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3.4AirspaceProblemsFor UAV stoyinthiszonebetweengroundassetsandmannedaircraft,orindeedany-whereintheUSNationalAirspaceSystem NAS ,willrequireregulatoryactionbytheFederalAviationAdministration FAA .AccordingtoAC91-57andtheFebruary6th,2007claricationto91-57UnmannedAircraftOperationsintheNationalAirspaceSys-tembyNicholasSabatini, UAV sarenotpermittedtooperateinthe NAS forcommercialorresearchpurposes,exceptwhenauthorizedbyaCerticateofAuthorization COA ;andthusfar COA shaveonlybeenissuedtoDoDandDHS[ 41 35 ].Notingthatthisissuemostcertainlyexists,discussionandpotentialsolutionstotheissueareleftforotherwritings. Figure1:Verticalproleofanurbanstructuralinspectiontaskoverlayedwithassetoper-ationzones.Rotary-wing MAV sprovideincreasedcapabilitiesoverground-basedassets,andprovidethesecapabilitiesatalowercostandwithashortersensor-analystpaththanmannedrotary-wingaircraft. 11

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Chapter4ApproachFromNovember26th-December5th,2005ateamofresearchersfrom CRASAR de-ployedtoHancockCounty,MStoconductstructuralsurveysofmulti-storycommercialstructuresinBiloxiandGulfport,MS.Duringthistimetheteamconducted12differentmissionsat7differentsiteswithatotalof32ightsduringallmissions.Figure 2 showsthelocationsoftheseightsandTable 1 providesthedatesandlocationsofthedifferentmissions. Figure2:MapofBiloxi,MSshowinglocationsofstructuressurveyedbythe CRASAR teambetweenNovember26th-December5th,2005.MapcGoogle,2006. Duringeachmissionwhichincludedallconsecutiveightsatonelocationseveralpiecesofdatawerecollected.Theseincludedpre-ightandpost-ightmeteorologicaldatasets,ightteamvoicerecordings,ightteamdebriefs,videostreamsfrom4videocam12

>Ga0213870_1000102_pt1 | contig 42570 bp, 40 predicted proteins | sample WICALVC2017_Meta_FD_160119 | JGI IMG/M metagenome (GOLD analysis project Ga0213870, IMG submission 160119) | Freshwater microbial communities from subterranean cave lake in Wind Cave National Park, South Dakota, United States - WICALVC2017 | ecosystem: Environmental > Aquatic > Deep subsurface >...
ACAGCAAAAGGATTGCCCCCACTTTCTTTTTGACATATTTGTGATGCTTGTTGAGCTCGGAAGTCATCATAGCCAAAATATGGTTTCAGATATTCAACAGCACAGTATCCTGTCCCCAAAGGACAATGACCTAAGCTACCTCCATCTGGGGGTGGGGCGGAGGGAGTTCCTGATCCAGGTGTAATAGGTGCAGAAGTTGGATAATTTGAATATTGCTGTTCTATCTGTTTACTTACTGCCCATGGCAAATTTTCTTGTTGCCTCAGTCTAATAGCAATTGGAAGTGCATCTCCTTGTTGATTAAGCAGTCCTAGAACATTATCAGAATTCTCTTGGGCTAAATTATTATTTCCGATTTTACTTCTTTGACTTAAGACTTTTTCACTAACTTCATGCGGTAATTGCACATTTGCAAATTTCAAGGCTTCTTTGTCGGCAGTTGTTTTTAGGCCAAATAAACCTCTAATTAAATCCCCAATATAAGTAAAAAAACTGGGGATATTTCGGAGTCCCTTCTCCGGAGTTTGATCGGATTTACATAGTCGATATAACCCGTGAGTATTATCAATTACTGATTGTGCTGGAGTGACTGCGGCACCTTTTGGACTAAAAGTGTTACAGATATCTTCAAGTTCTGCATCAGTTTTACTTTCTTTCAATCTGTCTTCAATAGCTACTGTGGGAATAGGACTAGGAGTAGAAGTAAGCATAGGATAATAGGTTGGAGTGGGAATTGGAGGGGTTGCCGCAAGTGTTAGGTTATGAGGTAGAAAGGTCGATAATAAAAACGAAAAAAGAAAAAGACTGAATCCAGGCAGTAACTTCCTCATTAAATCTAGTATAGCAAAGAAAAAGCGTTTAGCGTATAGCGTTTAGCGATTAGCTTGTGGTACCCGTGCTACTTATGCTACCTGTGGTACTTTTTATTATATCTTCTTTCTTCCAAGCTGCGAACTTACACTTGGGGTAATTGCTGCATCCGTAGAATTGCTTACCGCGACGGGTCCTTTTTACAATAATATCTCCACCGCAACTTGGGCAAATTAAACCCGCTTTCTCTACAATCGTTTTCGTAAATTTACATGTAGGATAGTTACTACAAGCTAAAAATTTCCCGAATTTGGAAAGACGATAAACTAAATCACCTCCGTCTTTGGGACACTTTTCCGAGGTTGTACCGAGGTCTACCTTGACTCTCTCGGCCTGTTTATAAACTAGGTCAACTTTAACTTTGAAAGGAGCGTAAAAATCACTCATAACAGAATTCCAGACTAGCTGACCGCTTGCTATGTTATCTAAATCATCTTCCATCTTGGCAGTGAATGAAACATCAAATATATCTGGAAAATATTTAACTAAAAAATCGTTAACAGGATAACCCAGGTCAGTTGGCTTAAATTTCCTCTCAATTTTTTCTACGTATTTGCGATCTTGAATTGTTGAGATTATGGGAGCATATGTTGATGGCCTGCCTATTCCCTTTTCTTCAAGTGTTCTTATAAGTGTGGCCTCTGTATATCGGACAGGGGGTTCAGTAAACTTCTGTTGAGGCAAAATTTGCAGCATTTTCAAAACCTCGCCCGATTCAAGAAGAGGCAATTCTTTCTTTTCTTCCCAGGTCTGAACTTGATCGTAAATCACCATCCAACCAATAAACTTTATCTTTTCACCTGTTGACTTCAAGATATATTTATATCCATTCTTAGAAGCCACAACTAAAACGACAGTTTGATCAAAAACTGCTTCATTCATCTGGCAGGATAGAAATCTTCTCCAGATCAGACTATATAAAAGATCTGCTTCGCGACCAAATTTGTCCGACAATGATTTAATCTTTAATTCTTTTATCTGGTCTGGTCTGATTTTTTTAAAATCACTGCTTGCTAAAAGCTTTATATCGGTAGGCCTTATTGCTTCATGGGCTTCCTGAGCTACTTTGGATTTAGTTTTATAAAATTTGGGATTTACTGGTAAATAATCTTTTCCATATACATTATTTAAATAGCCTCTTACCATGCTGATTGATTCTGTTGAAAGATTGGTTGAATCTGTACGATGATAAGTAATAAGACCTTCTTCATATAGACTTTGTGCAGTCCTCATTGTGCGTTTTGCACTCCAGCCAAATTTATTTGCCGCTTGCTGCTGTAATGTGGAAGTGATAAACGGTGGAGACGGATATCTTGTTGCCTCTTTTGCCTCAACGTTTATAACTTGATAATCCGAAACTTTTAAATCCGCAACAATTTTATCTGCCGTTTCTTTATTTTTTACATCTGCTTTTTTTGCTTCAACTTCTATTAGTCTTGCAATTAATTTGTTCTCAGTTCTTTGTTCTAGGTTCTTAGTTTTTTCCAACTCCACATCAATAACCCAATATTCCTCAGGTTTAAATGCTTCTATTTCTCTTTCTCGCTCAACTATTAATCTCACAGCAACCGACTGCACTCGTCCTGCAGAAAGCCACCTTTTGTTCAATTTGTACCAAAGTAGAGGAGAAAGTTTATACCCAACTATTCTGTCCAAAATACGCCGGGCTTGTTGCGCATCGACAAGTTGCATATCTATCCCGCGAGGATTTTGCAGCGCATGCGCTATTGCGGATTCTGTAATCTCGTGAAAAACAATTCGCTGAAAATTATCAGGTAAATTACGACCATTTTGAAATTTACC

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Table1:Locationanddatesforsurveymissions. FlightLocation DatesFlown HancockCountyEOC 11/30/200512/3/2005 CasinoMagic 11/29/200512/2/2005 GrandCasinoGulfport 11/30/2005 HardRockCasino 11/30/200512/2/2005 IsleofCapri 12/1/2005 PresidentCasinoBarge 12/1/200512/3/2005 1550BeachBlvd. 12/2/200512/3/2005 eras,andstillpicturesfromthepayloadcamera.Thisdata,particularlythedebriengsandtheightvideo,wasthenreviewedandanalyzedtoderivethendingsregardingtheop-erationalandtechnicalrequirementsfor MAV operationsinclutteredurbanenvironments.Inthisanalysistheteamdebriengswereusedastheinitialresultsandthevideoandotherdatasetswerethenusedtocorroborateoramendtheteammembers'commentsaboutightconditionsandvehicleactions. 13